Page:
“There’s a difference between childlike and childish,” he says. “I want to be able to tap into my purest self to be my fullest self. And if I’m going to be fortunate enough to own a home, I want it to keep me inspired.”
The “persistence and luck” that brought him to this address last June, three years after following his brother to Southern California, coincided with his budding career in the fashion industry. He was working constantly and barely venturing out, which meant that designing these rooms became a creative escape from his daily grind. It had chocolate-hued wood detailing Jimmy didn’t want to touch, and the type of natural light his mates back home might daydream about in winter. All he needed to do was accentuate and personalize. “I always have at least a concept of what I’m hoping to do,” he says. “Then it just becomes a matter of finding the thing that can build it up.”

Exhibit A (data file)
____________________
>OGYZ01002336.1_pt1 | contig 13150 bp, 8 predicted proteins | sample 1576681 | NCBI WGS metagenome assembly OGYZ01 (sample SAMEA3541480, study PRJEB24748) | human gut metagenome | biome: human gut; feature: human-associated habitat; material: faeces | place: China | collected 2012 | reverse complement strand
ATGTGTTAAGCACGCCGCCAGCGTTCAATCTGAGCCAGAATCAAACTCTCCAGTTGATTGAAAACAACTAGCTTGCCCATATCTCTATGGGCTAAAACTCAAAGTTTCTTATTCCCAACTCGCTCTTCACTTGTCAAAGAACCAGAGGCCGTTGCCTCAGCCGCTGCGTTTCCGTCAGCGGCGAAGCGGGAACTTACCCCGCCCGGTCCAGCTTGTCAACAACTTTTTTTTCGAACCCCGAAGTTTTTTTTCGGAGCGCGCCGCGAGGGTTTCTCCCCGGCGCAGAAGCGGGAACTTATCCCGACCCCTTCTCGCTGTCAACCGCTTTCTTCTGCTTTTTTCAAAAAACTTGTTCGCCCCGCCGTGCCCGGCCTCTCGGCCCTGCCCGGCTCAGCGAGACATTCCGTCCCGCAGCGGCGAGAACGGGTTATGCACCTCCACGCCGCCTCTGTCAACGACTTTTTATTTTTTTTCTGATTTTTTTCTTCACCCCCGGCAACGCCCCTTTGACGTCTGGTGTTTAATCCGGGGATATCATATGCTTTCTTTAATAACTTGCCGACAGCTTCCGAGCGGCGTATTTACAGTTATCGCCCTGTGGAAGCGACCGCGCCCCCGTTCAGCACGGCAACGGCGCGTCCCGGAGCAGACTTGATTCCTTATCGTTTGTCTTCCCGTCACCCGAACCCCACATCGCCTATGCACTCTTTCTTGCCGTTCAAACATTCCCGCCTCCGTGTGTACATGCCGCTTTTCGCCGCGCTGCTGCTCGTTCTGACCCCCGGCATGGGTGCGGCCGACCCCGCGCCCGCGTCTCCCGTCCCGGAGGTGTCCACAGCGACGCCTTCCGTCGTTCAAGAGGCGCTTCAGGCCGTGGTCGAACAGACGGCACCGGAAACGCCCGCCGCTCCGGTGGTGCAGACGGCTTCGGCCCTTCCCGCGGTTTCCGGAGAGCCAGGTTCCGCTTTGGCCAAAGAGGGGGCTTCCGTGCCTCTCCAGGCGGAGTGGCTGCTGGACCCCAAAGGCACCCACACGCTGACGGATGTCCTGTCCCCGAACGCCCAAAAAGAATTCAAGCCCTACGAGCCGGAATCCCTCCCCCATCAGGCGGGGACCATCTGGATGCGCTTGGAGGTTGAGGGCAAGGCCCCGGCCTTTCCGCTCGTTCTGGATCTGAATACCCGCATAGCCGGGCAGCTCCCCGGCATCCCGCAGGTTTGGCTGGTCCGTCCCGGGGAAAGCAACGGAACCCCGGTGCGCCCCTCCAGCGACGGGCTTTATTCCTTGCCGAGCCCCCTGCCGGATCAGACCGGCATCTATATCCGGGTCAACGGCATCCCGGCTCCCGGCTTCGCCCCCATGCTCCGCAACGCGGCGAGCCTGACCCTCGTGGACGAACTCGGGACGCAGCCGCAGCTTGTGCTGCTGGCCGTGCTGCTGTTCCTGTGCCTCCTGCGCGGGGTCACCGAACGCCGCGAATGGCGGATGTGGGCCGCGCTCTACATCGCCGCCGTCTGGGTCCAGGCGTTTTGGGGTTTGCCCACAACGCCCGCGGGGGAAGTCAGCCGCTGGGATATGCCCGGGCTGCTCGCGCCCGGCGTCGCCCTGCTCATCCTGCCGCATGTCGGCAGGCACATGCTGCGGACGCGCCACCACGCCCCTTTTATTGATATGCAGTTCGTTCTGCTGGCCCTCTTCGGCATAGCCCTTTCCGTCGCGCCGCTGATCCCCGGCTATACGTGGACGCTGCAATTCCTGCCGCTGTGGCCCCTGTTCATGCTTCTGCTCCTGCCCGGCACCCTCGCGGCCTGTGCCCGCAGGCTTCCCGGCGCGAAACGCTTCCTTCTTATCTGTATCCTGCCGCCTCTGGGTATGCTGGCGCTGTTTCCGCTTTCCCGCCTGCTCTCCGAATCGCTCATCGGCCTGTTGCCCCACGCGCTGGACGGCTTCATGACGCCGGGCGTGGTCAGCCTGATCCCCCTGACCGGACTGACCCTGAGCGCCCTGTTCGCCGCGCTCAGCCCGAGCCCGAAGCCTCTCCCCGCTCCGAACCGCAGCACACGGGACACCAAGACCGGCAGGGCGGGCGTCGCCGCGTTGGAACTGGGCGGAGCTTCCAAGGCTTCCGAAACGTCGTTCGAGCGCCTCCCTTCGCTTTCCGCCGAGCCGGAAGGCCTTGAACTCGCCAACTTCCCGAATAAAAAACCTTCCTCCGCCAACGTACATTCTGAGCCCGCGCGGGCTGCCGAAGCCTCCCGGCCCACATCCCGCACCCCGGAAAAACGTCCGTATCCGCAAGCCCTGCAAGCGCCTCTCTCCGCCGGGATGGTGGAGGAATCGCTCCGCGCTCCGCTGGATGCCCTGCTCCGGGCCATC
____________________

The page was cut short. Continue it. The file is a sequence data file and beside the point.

He came across the daybeds and matching ottoman in his den on Craigslist, which were owned by a woman who bought them as souvenirs from India. Jimmy hung a woven tapestry and framed photos of his self-professed heroes on the wall, like The Beatles, Marvin Gaye, and Bobby Womack. He paired the ’70s-style sofa in the living room with a 3D-printed green chair made from recycled plastic, and placed a coffee table he found at the Rose Bowl Flea Market in between. A gallery surrounds it all, mostly with pieces made by artist Michael McGregor, who rents a studio in Jimmy’s garage.
“I painted the ceiling yellow just to have a bit of fun with it,” Jimmy says. “The lamp in the corner is by Emilie Carroll, and I accidentally broke the original. But I liked how it looked, and, with the new one, it comes across as a comedic tragedy. The squiggles are, again, just fun.”